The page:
Dozens of people have been arrested in a major drug smuggling and money laundering ring involving four suspects accused of using their positions at Dallas/Fort Worth International Airport, or contacting others who worked there, to bypass security and carry what they thought was heroin, cocaine and methamphetamine on flights, according to the U.S. Attorney's Office.
Forty-six people were indicted by a federal grand jury on June 23 but the 17-page indictment (below) was unsealed Wednesday morning after a joint operation involving the FBI, the Dallas Police Department and the Internal Revenue Service.
Undercover agents gave some suspects packages, purporting they contained drugs, that were then carried onto flights for payments of up to $9,000, according to an indictment. Prosecutors said the drugs were flown to Las Vegas, Phoenix, Chicago and San Francisco, as well as Newark, New Jersey and Wichita, Kansas.
The latest news from around North Texas.
It wasn't immediately clear how many of the defendants were in custody Wednesday. The U.S. attorney's office declined comment beyond its press release.
Airport spokeswoman Cynthia Vega said airport officials were aware of the FBI sting investigation, and that none of the indicted individuals work for the airport, which has about 1,800 employees.
She said only two of those indicted work for companies that operate out of the airport, where about 63,000 people work daily.
The indictment, issued last month by a federal grand jury in Dallas, said the scheme began in 2011. Authorities said four defendants either worked at the airport or used ties to an airport worker to bypass security screening.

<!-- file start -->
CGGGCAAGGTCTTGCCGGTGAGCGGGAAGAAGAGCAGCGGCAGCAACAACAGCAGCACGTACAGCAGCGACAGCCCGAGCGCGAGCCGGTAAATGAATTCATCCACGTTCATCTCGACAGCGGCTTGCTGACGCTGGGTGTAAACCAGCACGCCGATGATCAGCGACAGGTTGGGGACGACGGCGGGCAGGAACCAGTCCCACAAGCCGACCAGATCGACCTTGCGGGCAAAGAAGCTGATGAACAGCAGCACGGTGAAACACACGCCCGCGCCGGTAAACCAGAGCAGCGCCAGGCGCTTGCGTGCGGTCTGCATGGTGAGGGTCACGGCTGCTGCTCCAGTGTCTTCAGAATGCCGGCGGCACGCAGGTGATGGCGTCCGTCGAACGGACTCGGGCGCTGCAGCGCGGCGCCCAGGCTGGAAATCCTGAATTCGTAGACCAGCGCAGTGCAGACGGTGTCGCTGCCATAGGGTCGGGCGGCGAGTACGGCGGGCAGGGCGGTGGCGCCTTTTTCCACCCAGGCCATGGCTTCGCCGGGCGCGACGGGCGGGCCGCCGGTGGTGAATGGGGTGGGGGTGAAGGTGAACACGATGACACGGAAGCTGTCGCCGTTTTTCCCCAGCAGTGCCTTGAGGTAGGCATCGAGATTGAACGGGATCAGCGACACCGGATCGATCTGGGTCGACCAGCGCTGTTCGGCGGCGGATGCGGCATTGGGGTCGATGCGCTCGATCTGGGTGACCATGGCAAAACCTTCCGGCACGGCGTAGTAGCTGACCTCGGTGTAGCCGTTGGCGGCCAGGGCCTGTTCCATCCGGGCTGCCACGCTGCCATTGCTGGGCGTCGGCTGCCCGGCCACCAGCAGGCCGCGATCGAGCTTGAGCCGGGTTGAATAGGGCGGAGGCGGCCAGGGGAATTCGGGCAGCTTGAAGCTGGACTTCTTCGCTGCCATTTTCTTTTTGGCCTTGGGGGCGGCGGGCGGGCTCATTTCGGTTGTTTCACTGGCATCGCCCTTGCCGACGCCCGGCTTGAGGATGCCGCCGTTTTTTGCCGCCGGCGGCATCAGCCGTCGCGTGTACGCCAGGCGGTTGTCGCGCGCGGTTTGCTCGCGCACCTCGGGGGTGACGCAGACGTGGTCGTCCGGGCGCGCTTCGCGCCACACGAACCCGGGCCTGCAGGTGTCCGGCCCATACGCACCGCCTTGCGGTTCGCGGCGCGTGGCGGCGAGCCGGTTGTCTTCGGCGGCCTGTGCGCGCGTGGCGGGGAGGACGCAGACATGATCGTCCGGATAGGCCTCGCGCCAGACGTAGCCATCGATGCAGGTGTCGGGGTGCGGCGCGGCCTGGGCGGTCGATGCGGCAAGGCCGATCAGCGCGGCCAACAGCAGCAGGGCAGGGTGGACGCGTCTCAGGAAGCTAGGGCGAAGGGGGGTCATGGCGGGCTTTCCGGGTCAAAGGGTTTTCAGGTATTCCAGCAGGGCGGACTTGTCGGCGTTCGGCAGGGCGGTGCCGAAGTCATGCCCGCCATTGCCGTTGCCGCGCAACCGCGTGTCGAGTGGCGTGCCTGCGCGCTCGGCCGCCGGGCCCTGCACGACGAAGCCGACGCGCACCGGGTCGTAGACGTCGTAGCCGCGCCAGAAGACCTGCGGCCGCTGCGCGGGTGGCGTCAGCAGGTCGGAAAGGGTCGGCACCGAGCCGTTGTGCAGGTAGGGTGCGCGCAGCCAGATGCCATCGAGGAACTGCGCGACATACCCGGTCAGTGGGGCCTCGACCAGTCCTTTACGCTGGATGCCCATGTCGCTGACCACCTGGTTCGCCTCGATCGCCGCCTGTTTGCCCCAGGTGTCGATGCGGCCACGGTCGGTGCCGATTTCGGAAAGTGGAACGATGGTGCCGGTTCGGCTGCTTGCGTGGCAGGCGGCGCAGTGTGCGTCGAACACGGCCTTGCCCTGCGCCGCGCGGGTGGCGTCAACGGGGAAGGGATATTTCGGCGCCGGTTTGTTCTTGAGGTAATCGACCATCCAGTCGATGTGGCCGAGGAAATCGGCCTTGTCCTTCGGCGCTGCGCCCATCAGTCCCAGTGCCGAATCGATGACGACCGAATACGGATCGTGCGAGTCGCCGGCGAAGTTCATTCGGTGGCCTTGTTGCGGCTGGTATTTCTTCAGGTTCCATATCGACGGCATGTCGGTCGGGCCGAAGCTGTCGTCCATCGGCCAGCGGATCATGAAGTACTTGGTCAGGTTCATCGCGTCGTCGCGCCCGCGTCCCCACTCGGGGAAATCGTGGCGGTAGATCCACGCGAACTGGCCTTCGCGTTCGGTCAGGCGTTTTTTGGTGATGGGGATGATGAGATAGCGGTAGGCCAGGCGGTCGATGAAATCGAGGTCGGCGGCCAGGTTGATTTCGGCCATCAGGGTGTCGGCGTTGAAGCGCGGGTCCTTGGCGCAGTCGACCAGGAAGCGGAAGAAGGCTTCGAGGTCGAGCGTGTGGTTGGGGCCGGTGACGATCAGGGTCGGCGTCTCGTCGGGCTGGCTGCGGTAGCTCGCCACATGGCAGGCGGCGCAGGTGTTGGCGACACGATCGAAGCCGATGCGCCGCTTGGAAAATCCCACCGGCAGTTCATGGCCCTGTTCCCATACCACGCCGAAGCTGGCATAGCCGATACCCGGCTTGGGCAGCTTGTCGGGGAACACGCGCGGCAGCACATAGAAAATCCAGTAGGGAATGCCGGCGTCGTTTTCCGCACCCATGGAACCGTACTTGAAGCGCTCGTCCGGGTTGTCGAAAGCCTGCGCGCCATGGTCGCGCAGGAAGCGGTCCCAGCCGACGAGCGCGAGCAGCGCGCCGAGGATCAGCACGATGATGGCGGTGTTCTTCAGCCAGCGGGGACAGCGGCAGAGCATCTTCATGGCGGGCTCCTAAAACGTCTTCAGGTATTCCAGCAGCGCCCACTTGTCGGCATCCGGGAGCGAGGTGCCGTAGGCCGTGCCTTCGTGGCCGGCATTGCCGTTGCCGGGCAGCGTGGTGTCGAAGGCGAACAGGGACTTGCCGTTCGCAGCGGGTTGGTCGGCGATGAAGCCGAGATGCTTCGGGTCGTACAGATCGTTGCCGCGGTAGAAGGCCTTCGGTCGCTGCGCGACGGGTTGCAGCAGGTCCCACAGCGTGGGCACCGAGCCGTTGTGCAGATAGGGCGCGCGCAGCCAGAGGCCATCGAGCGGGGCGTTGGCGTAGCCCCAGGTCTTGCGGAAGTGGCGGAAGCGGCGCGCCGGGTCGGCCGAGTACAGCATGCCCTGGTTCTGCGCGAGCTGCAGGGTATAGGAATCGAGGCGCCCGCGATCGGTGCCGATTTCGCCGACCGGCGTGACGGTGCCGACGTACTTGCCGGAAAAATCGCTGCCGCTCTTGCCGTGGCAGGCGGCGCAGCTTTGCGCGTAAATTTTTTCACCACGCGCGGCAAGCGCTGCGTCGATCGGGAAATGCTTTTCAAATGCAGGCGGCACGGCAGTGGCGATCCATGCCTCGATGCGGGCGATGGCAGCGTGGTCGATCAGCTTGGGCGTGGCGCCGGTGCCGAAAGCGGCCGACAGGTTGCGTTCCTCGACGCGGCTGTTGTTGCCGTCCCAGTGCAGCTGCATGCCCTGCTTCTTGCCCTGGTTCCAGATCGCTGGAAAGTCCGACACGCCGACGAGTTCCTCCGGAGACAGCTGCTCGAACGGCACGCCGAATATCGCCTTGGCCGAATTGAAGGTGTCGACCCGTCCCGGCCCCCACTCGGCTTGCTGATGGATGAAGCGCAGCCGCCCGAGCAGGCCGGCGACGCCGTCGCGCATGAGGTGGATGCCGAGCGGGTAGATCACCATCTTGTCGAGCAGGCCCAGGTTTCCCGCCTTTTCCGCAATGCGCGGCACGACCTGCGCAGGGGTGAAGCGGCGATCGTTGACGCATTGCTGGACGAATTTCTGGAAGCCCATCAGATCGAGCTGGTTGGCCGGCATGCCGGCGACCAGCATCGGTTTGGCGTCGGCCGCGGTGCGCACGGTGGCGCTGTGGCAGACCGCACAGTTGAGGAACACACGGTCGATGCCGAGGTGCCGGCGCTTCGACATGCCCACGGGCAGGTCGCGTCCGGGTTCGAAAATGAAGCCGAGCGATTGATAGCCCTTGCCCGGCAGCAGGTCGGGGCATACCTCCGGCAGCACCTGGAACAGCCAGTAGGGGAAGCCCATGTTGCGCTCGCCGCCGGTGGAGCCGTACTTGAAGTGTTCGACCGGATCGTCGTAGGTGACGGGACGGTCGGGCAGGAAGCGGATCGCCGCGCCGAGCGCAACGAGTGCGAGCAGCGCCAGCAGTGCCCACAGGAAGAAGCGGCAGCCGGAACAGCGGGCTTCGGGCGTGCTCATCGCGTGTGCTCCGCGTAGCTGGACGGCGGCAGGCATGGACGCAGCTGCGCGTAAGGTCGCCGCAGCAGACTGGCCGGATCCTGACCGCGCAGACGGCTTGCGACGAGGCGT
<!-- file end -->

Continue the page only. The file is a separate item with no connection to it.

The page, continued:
Investigators said in the indictment that one of the four told an undercover officer he could get his name placed on the employee flight list instead of the normal passenger manifest and could get help smuggling drugs through the airport from contacts and relatives.
The worker's cousin allegedly told an undercover agent that he or other relatives could arrange to have drugs transported on passenger flights. Agents gave the cousin a backpack containing what they said was cocaine, and he and his uncle flew to Las Vegas and delivered it to another undercover officer, the 17-count indictment alleges.
The uncle told an undercover agent that his name would be put on an employee list instead of the standard passenger list. The uncle also said he had been flying several times a month to watch how Transportation Security Administration agents conducted checks in various cities, and he had been waiting for an opportunity to transport drugs on an American Airlines flight.
A few employees at American Airlines are among those arrested, including an American Airlines Cargo Fleet Service clerk at Los Angeles International Airport. All of those employees have been suspended, which includes suspension of all travel privileges.
Fort Worth-based American Airlines, which uses D/FW Airport as its main hub, issued a statement saying it was taking the matter seriously and has been cooperating with law enforcement throughout the investigation. It said the company's top priority is "the safety and security of our customers and employees."
More than two dozen airlines serve the airport, where five terminals include restaurants and other shops to serve the estimated 174,000 daily passengers, according the airport website.
Agents began making arrests Wednesday morning. At an address related to one of the suspects, neighbors tell NBC DFW law enforcement in unmarked vehicles swarmed the house.
"It's kind of scary, when something like that is happening next door," said neighbor Carrie Wyroski. "I looked out the window and saw all the vehicles, at least two officers per vehicle."
The U.S. Attorney's Office said most of those named in the indictment are charged with at least one count of conspiring to distribute meth, heroin or cocaine. "Eight defendants are charged with at least one count of money laundering or conspiracy to commit money laundering," according to a Wednesday news release.
David Silva Garcia Et Al Indictment (Text)
NBC 5's Jocelyn Lockwood and Kevin Cokely contributed to this article.